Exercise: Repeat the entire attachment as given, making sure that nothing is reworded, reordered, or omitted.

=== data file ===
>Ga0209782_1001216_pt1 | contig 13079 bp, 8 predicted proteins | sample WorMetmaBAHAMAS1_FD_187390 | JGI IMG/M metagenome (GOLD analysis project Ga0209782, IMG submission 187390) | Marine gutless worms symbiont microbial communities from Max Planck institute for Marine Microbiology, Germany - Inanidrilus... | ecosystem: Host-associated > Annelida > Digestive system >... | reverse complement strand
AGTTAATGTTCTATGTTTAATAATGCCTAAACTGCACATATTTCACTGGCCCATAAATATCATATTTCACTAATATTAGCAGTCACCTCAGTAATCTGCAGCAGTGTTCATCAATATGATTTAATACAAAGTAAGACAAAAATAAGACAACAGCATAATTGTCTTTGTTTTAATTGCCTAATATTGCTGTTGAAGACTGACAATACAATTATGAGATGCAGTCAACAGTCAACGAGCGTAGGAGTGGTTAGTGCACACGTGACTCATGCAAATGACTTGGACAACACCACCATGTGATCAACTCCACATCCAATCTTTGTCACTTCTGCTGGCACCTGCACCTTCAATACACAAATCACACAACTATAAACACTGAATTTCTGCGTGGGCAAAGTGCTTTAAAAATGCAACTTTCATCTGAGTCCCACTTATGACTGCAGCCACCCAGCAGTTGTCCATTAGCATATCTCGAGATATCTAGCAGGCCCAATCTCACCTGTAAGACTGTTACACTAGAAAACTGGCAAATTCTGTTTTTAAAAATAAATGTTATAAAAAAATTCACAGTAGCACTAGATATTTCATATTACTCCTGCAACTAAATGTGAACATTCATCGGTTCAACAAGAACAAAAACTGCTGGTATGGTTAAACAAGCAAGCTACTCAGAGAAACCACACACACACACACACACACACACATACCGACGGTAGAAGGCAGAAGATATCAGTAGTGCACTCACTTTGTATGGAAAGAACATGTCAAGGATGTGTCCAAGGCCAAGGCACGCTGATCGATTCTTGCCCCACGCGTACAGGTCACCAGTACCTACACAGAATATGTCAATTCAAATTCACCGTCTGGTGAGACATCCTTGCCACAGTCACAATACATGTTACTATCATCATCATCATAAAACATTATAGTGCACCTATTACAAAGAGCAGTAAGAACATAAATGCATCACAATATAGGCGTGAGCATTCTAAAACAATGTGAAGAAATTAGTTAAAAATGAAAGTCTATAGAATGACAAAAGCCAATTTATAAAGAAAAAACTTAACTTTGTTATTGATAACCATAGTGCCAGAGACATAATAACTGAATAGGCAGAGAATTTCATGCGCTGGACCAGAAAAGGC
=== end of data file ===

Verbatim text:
>Ga0209782_1001216_pt1 | contig 13079 bp, 8 predicted proteins | sample WorMetmaBAHAMAS1_FD_187390 | JGI IMG/M metagenome (GOLD analysis project Ga0209782, IMG submission 187390) | Marine gutless worms symbiont microbial communities from Max Planck institute for Marine Microbiology, Germany - Inanidrilus... | ecosystem: Host-associated > Annelida > Digestive system >... | reverse complement strand
AGTTAATGTTCTATGTTTAATAATGCCTAAACTGCACATATTTCACTGGCCCATAAATATCATATTTCACTAATATTAGCAGTCACCTCAGTAATCTGCAGCAGTGTTCATCAATATGATTTAATACAAAGTAAGACAAAAATAAGACAACAGCATAATTGTCTTTGTTTTAATTGCCTAATATTGCTGTTGAAGACTGACAATACAATTATGAGATGCAGTCAACAGTCAACGAGCGTAGGAGTGGTTAGTGCACACGTGACTCATGCAAATGACTTGGACAACACCACCATGTGATCAACTCCACATCCAATCTTTGTCACTTCTGCTGGCACCTGCACCTTCAATACACAAATCACACAACTATAAACACTGAATTTCTGCGTGGGCAAAGTGCTTTAAAAATGCAACTTTCATCTGAGTCCCACTTATGACTGCAGCCACCCAGCAGTTGTCCATTAGCATATCTCGAGATATCTAGCAGGCCCAATCTCACCTGTAAGACTGTTACACTAGAAAACTGGCAAATTCTGTTTTTAAAAATAAATGTTATAAAAAAATTCACAGTAGCACTAGATATTTCATATTACTCCTGCAACTAAATGTGAACATTCATCGGTTCAACAAGAACAAAAACTGCTGGTATGGTTAAACAAGCAAGCTACTCAGAGAAACCACACACACACACACACACACACACATACCGACGGTAGAAGGCAGAAGATATCAGTAGTGCACTCACTTTGTATGGAAAGAACATGTCAAGGATGTGTCCAAGGCCAAGGCACGCTGATCGATTCTTGCCCCACGCGTACAGGTCACCAGTACCTACACAGAATATGTCAATTCAAATTCACCGTCTGGTGAGACATCCTTGCCACAGTCACAATACATGTTACTATCATCATCATCATAAAACATTATAGTGCACCTATTACAAAGAGCAGTAAGAACATAAATGCATCACAATATAGGCGTGAGCATTCTAAAACAATGTGAAGAAATTAGTTAAAAATGAAAGTCTATAGAATGACAAAAGCCAATTTATAAAGAAAAAACTTAACTTTGTTATTGATAACCATAGTGCCAGAGACATAATAACTGAATAGGCAGAGAATTTCATGCGCTGGACCAGAAAAGGC